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Contents

About This Guide

Chapter 1: Introduction

Principles of VNC remote control

Getting the computers ready to use

Connectivity and feature matrix

What to read next

Chapter 2: Getting Connected

Step 1: Ensure VNC Server is running on the host computer

Step 2: Start VNC Viewer on the client computer

Step 3: Identify VNC Server running on the host computer

Step 4: Request an encrypted connection

Step 5: Connect to VNC Server

Troubleshooting connection

Chapter 3: Using VNC Viewer

Starting VNC Viewer

Starting Listening VNC Viewer

Configuring VNC Viewer before you connect

Connecting to a host computer

The VNC Viewer user experience

Using the toolbar

Using the shortcut menu

Using the VNC Viewer - Options dialog

Managing the current connection

Changing appearance and behavior

Restricting access to features

Chapter 4: Connecting From A Web Browser

Connecting to a host computer

The VNC Viewer for Java user experience

Working with VNC Viewer for Java

Chapter 5: Exchanging Information

Printing host computer files to a local printer

Transfering files between client and host computers

Copying and pasting text between client and host computers

Communicating securely using chat

Chapter 6: Setting Up VNC Server

Licensing VNC Server

Starting VNC Server

Running multiple instances of VNC Server

Working with VNC Server

Configuring ports

Notifying when users connect

Preventing connections to VNC Server

Restricting functionality for connected users

Stopping VNC Server

Chapter 7: Making Connections Secure

Authenticating connections to VNC Server

Relaxing the authentication rules

Bypassing the authentication rules

Changing the encryption rules

Preventing particular connections to VNC Server

Restricting features for particular connected users

Uniquely identifying VNC Server

Protecting privacy

Appendix A: Saving Connections

Saving connections to VNC Address Book

Using VNC Address Book to connect

Managing connections using VNC Address Book

Saving connections to desktop icons

Previous Next Chapter 7, Making Connections Secure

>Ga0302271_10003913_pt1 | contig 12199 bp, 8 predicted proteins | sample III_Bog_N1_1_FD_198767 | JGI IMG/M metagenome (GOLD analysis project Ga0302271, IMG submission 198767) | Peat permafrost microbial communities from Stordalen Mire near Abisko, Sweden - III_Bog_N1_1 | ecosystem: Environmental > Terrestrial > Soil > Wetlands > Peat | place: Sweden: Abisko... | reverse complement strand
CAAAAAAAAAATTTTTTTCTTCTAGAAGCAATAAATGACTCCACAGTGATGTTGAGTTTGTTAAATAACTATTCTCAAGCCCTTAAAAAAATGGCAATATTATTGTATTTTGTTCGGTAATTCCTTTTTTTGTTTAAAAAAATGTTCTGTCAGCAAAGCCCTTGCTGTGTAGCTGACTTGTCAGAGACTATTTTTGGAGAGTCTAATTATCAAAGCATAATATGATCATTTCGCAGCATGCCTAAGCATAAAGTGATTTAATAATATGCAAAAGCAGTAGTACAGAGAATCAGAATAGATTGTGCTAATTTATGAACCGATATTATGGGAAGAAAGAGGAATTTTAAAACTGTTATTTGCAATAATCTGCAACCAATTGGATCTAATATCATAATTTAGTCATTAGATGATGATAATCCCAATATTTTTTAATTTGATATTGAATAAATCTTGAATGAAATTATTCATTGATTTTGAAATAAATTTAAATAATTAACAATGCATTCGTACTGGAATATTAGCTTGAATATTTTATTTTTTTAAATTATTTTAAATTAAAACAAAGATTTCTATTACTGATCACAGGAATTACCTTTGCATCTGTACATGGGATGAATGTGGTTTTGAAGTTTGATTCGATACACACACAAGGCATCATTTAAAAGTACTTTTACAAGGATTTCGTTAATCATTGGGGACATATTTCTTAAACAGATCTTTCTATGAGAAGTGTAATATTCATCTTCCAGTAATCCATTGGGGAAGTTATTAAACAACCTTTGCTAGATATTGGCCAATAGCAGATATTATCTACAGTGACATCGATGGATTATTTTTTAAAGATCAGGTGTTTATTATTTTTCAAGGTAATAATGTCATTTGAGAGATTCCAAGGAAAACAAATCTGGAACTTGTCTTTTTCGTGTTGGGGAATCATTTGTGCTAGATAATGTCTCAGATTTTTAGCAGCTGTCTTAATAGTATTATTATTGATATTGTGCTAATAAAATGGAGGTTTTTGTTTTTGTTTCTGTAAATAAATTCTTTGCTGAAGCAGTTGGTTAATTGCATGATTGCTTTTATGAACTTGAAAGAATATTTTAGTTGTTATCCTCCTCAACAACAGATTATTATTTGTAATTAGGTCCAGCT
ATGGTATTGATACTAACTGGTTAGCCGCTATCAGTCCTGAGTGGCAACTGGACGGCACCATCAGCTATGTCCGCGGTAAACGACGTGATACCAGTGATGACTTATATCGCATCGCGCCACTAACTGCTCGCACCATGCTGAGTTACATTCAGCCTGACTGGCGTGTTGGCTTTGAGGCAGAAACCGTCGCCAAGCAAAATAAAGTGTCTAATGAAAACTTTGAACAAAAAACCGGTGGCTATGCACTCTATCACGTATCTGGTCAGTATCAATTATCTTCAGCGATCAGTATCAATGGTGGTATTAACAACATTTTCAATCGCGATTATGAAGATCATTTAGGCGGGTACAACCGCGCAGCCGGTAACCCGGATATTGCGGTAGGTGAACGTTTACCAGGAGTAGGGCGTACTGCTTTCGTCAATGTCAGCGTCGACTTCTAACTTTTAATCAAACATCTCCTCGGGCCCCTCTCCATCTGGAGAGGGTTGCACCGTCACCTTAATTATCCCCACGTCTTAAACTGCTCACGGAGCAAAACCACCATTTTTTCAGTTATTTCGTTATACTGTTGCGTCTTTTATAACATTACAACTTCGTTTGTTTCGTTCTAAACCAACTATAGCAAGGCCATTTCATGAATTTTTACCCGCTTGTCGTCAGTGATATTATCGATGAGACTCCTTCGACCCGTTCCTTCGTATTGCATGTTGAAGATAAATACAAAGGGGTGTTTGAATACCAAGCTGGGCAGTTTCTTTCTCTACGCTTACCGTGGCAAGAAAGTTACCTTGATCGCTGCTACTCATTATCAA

Changing the encryption rules

By default, all network communications to and from a host computer running VNC Server (Enterprise) or VNC Server (Personal) are encrypted using 128-bit AES technology. Identity is certified using 2048 bit RSA public/private keys.

Note: VNC Server (Free) does not support encryption. Upgrade the host computer to VNC Server (Enterprise) or VNC Server (Personal) if security is important to you.

For VNC Server (Enterprise), you can:

•  Relax the encryption rules if you are sure all potential client computers are within a secure network environment, and that eavesdropping is impossible. This may improve performance. It may also allow older versions of VNC Viewer, or VNC-compatible Viewer technology, that do not support encryption to connect.

Note: Even if encryption is turned off, passwords are still encrypted.

•  Tighten the encryption rules by increasing the AES key size to 256-bit. This makes connections ultra-secure, but may impact performance slightly. It also means only VNC Viewer 4.6 or later can connect.

For VNC Server (Personal), you can just relax the encryption rules. 256-bit AES encryption is not available. Upgrade the host computer to VNC Server (Enterprise) if security is important to you.

Note: A connecting user can request that the encryption rules be tightened, but not relaxed.

To change the rules, open the VNC Server - Options dialog. More on this dialog. On the Connections tab, select an alternative to the default Always on option from the Encryption dropdown:

Choose:

•  Always maximum to specify 256-bit AES. Note that only VNC Viewer 4.6 or later can connect. A connecting user cannot request that encryption be turned off, or the AES key size reduced to 128-bit.

•  Prefer on to prefer, though not mandate, that connections be encrypted using 128-bit AES. A connecting user can either request that encryption be turned off (by selecting Prefer off in the VNC Viewer dialog), or the AES key size be increased to 256-bit (by selecting Always maximum in the VNC Viewer dialog).

•  Prefer off to prefer, though not mandate, that connections be unencrypted. Choose this option to allow older versions of VNC Viewer, or VNC-compatible Viewer technology, to connect. A connecting user can request that encryption be turned back on, either to 128-bit AES (by selecting Prefer on or Always on in the VNC Viewer dialog), or to 256-bit AES (by selecting Always maximum in the VNC Viewer dialog).

For more information about requesting encryption in the VNC Viewer dialog, see Step 4: Request an encrypted connection.